Shoulders burning, back seizing, chest tightening, I grab the shovel again. By now it’s a basic instinct; I eat when I’m hungry, I sleep when I can’t stand, and I dig until the job is done. My palms are slick with a thin mixture of blood and sweat, and I feel a callus rip free as the shaft turns in my hand. Another piece of me falls away. A piece that might be properly replaced, if I were to let it heal. Perhaps I will, when the dig is through with me.
I feel the muscles in my abdomen stretch and contract as I strike the wall of silt before me. Then, scooping up whatever shakes loose, I begin to fill the next bucket. When this one’s full, I’ll bring it out of the tunnel, dump it, and start again. The bucket can only carry so much, and the same goes for me. The limit, therefore, is not its size, or my strength. The limit is patience. If there is anything tunneling has taught me thus far, it is that.
Every yard or so, I set the shovel down. The tunnel is not supposed to be here, so it will not support itself. I haul in sheets of plywood for the ceiling, and pairs of planks to nail up as joists. The break from the awkward physical stress of digging is welcome, I admit. I admit, too, that it’s a little bit harder to pick the shovel back up each time that I do. But I keep going, and I don’t complain. I believe that the trials the tunnel presents will prepare me for what’s next.
When my body finally fails me, around sunset, I hobble over to the spring to bathe. The water is warm and murky milk-white, and turns faintly pink as the blood washes away. I scrub thoroughly beneath my nails and gently across my palms, which have been rubbed raw. As I soak, my thoughts turn inward. I feel soil pulled away from my skin. I feel my pulse dampen. I feel tension turn to steam. I feel, I feel, I feel, in a way that I never did before coming here.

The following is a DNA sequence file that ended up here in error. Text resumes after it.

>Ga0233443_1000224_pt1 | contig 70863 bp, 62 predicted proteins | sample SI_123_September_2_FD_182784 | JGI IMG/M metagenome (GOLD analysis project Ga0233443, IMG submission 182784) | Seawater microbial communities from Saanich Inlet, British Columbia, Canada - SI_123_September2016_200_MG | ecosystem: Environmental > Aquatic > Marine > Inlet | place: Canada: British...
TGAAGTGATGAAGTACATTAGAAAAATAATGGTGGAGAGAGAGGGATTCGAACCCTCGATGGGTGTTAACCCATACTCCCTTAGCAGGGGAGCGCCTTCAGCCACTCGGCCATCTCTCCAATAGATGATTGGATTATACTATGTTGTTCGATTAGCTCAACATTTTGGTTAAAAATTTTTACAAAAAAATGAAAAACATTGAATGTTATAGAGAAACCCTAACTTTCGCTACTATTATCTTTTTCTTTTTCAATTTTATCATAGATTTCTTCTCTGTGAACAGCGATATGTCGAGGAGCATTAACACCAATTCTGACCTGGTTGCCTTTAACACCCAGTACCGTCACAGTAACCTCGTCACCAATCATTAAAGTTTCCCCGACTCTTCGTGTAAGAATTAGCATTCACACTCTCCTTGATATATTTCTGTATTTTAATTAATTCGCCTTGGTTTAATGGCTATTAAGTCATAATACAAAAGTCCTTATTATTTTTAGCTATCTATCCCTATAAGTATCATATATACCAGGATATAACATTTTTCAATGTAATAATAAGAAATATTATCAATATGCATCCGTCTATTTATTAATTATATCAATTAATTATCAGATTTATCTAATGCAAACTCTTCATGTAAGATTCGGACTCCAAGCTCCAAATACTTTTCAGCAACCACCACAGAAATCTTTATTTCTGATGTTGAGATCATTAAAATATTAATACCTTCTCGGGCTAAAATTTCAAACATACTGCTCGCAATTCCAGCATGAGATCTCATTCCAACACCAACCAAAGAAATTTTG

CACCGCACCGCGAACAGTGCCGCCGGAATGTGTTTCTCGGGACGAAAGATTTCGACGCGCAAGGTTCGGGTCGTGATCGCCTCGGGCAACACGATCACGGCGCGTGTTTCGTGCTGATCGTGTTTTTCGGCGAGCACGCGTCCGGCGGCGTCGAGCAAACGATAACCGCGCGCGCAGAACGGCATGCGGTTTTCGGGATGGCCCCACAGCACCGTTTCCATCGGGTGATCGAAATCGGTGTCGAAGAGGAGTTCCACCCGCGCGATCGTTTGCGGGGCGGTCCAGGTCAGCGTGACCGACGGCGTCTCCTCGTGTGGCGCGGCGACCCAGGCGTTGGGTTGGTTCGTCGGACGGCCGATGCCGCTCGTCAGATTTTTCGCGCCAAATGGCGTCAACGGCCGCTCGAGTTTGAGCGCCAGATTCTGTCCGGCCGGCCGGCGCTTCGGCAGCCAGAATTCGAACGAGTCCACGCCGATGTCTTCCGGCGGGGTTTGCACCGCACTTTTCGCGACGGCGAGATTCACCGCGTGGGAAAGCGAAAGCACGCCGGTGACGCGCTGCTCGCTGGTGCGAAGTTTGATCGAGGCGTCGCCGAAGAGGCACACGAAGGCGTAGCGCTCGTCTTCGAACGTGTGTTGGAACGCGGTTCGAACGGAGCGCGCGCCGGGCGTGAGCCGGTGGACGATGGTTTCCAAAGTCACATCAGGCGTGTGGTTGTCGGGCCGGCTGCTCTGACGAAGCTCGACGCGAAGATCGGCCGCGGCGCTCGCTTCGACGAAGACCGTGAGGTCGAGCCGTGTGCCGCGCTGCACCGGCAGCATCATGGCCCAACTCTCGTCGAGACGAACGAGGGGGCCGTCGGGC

Then I emerge from the spring, and after a decent meal of jerky and apricot, collapse in my teepee. It is the easiest sleep of my life. At dawn I will return to the tunnel, and I will be glad to see it. That’s the nice thing about tomorrow: as long as you’re living right, there’s always less left to do than there was today. By my count, forty-eight days have passed this way. But by the change in the trees, it may have been even longer. I know now that time doesn’t fly when you’re having fun; it flies when you have purpose.
On a clear, normal day, I awake to birdsong and soft yellow light on the horizon. I take a few minutes to inspect the supports. If any joists are loose, I shore them up with additional screws. I won’t risk another collapse for the sake of speed, not at this juncture. I’m close now–I can sense it. With relative peace of mind, I fetch the shovel and begin my work.
Today, however, is not a clear, normal day. Dawn has yet to come, and raindrops trickle through the peak of my teepee, kissing my face. With eyes still crusted shut, I groan, stretch, repeat my mantra, and talk myself into getting up to fix the leak. Before I can act, a voice surrounds me. At once seeming distant and too close, it isn’t loud, but it’s startling. Only after I’ve gathered my wits do I realize what it’s said: “How now?”
I scramble into a seated position. Squinting into the dark triangle at the teepee’s entrance, I see an odd shape, about four-and-a-half feet high and topheavy. As calmly as I can manage, I reach out and grab my hunting knife, pulling it out of its sheath. Instinct tells me my visitor must be an animal of some kind—but then, who was it that spoke to me?
“Who’s there?” I croak.
“Salutations,” the visitor says. They speak in an echoing whisper, such that the sound somehow seems to be coming from inside me. “It has been many years since we saw each other last. Your body is hairy and beginning to wither.”